- 1951 -
With the intention to improve the community's possiblity to get in touch
with different types of emergency services, a committee (SOU 1951:19)
suggested that the country should be divided into 110 SOS areas with
about 70 SOS Offices. A common emergency number, 90 000, would be introduced.
The proposal was at the time made more urgent due to the preparation
to make the country's telephone network automatic.
- The new system was introduced following a decision by the parliament
(prop 1956:1), and was run by the State owned Televerket. The number
of SOS Offices established, which were connected to Televerket's manual
exchanges, were however fewer than had been proposed. The emergency
number 90 000 was to be used without an area code, and it was answered
by operators who connected the calls to the emergency services that
the caller requested. 90 000 whould be used to contact a series of specific
emergency services, which remain the same today.
- The 26 SOS Offices
answered 2 million calls in 1971. The average time before a reply
was 3 seconds. However, the time it took to dial the number on those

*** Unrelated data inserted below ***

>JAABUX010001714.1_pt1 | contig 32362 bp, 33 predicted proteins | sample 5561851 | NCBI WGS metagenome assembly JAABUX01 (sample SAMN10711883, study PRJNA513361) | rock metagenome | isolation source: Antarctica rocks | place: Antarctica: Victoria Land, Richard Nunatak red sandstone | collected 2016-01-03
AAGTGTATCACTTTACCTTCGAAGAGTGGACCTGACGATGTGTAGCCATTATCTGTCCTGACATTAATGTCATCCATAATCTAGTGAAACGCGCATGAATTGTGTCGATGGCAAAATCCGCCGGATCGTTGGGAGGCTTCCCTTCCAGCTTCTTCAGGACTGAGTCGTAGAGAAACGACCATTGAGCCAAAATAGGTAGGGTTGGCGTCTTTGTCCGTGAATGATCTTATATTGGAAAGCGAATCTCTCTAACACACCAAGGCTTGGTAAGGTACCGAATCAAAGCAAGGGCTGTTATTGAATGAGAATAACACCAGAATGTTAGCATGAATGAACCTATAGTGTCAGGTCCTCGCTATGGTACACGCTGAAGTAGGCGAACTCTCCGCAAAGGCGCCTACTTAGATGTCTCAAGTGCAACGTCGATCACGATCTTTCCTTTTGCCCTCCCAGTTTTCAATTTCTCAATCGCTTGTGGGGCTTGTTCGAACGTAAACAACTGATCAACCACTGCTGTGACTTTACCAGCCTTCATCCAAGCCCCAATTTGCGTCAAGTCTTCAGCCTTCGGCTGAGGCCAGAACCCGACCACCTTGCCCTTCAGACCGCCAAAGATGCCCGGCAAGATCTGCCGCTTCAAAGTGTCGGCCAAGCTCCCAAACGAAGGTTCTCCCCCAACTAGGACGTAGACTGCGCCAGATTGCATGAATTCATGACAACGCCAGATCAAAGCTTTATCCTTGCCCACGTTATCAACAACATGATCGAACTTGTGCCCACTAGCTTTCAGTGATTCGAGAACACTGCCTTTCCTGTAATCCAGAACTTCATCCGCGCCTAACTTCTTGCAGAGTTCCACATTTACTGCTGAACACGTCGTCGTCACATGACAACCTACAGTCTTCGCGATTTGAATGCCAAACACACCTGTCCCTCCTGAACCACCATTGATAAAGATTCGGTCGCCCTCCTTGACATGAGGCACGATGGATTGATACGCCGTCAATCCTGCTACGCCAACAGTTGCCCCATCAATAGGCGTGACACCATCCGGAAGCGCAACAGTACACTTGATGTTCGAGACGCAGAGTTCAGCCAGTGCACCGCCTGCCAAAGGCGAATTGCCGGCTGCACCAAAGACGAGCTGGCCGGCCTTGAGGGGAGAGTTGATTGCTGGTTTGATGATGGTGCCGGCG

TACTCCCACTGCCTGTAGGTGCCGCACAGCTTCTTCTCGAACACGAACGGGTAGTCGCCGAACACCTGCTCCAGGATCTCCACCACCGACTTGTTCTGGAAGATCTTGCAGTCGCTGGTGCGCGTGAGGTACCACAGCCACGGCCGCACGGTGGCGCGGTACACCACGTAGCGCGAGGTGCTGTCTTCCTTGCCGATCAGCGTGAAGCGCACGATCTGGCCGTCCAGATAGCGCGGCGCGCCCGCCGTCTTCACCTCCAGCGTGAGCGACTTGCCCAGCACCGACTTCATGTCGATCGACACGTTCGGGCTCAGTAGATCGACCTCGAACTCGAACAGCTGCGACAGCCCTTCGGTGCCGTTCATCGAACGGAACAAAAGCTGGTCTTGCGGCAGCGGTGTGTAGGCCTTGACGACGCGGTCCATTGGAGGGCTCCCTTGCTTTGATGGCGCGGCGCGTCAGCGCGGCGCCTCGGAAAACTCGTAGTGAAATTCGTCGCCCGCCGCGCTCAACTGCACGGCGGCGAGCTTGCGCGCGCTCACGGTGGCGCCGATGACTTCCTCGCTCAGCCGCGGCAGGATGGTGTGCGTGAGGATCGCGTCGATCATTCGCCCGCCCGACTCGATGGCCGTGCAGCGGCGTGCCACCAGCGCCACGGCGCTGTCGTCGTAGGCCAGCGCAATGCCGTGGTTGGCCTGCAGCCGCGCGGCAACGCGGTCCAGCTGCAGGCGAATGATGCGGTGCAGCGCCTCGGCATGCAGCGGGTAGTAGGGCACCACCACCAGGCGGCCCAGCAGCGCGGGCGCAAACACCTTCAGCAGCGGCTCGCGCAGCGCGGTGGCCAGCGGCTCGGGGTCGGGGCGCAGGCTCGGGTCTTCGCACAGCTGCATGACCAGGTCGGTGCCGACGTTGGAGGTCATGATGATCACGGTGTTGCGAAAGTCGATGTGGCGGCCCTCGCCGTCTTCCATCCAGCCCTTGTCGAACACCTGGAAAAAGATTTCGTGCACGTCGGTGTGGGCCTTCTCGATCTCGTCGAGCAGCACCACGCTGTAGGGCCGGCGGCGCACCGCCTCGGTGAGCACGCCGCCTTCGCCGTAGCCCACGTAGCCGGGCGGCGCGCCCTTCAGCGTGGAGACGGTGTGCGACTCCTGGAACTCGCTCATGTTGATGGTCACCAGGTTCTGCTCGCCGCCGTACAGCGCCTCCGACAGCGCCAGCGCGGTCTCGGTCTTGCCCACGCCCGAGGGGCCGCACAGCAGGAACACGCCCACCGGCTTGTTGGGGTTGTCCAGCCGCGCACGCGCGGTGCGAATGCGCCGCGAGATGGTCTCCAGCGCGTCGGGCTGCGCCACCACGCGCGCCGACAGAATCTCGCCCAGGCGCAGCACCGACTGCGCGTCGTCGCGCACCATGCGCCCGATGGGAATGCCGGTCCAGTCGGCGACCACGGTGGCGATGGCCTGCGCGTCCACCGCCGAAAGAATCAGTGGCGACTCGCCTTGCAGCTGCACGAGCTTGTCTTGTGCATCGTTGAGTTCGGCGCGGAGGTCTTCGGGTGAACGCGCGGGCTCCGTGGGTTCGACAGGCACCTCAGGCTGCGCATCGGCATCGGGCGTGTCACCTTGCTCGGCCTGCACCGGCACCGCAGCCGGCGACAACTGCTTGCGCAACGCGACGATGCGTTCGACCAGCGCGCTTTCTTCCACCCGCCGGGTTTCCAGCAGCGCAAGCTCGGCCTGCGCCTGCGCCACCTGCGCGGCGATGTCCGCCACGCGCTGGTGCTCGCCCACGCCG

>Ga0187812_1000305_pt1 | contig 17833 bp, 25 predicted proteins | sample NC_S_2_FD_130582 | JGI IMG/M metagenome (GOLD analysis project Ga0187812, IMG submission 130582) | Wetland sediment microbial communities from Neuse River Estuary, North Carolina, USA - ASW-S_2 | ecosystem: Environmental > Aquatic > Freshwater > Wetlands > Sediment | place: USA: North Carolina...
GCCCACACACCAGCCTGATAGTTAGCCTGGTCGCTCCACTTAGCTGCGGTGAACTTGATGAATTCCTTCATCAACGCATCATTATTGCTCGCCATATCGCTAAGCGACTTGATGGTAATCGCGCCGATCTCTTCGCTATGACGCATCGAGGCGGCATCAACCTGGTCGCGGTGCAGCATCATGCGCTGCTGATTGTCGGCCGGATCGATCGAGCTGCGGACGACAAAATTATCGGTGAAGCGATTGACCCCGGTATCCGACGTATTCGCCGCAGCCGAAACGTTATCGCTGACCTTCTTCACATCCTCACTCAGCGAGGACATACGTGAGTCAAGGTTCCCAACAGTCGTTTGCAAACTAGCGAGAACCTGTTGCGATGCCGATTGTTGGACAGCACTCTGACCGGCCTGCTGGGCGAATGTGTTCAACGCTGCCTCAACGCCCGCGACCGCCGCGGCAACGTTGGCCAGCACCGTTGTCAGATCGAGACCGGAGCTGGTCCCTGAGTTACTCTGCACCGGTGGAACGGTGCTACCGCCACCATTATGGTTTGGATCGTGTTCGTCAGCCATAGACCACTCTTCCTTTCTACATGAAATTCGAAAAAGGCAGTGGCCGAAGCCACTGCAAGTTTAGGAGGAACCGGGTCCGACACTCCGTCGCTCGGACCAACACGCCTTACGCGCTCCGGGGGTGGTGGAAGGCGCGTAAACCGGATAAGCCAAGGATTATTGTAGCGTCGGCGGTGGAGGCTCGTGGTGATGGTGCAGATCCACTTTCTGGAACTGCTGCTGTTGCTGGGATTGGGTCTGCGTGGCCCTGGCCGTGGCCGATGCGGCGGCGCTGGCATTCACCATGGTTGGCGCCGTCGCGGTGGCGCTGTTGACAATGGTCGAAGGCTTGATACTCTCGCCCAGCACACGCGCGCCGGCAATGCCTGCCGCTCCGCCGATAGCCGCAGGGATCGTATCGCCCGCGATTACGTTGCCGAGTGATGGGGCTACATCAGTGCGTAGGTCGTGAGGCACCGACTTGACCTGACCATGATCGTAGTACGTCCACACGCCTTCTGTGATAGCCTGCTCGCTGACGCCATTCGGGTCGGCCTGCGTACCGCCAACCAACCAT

days' dialling panels, as well as the connection time on the manual
exchanges meant that it took longer. 20-30 seconds was not unusual.
- In 1972
it was suggested (prop 1972:129) that the SOS service should be transferred
to specific County Alarm Offices with the purpose of making it easier
for the caller, shorten the alarm times as well as co-ordinate the alarms
in Sweden. Televerket, the Association for Counties and the Association
for Municipalities agreed to establish a joint company (SOS Alarmering
AB) for this purpose.
- The first County
Emergency Call Office (LAC-U) opened in Vasteras in 1974. Over
the next ten years or so, a total of 20 such emergency call offices
were opened throughout the country.
- The last of the
20 emergency call offices was opened in Visby (LAC-I) in 1987.
Approximately 180 local emergency call centres had thus been replaced.
- 1994 -
Following the privatisation of Televerket, and the establishment of
Telia AB, (when Televerket's part ownership of SOS Alarmering was handed
over to the State), a new agreement was made between the then Department
of Communication and SOS Alarm AB, where the duty to reply to the joint
emergency number was regulated.
- As part of the
European integration, the emergency number 112 was introduced in 1996.
The number was a big success in Sweden and is almost without exception
used as the emergency number today. However, 90 000 still works as a
compliment. The number of calls increased significantly with the introduction
- 2001 -
The total number of calls to 112 reaches a total of about 3.5 million
per year. The average time before a reply is 6.5 seconds. By using today's
digital telephone network, number dialling and connection is a matter
of seconds. .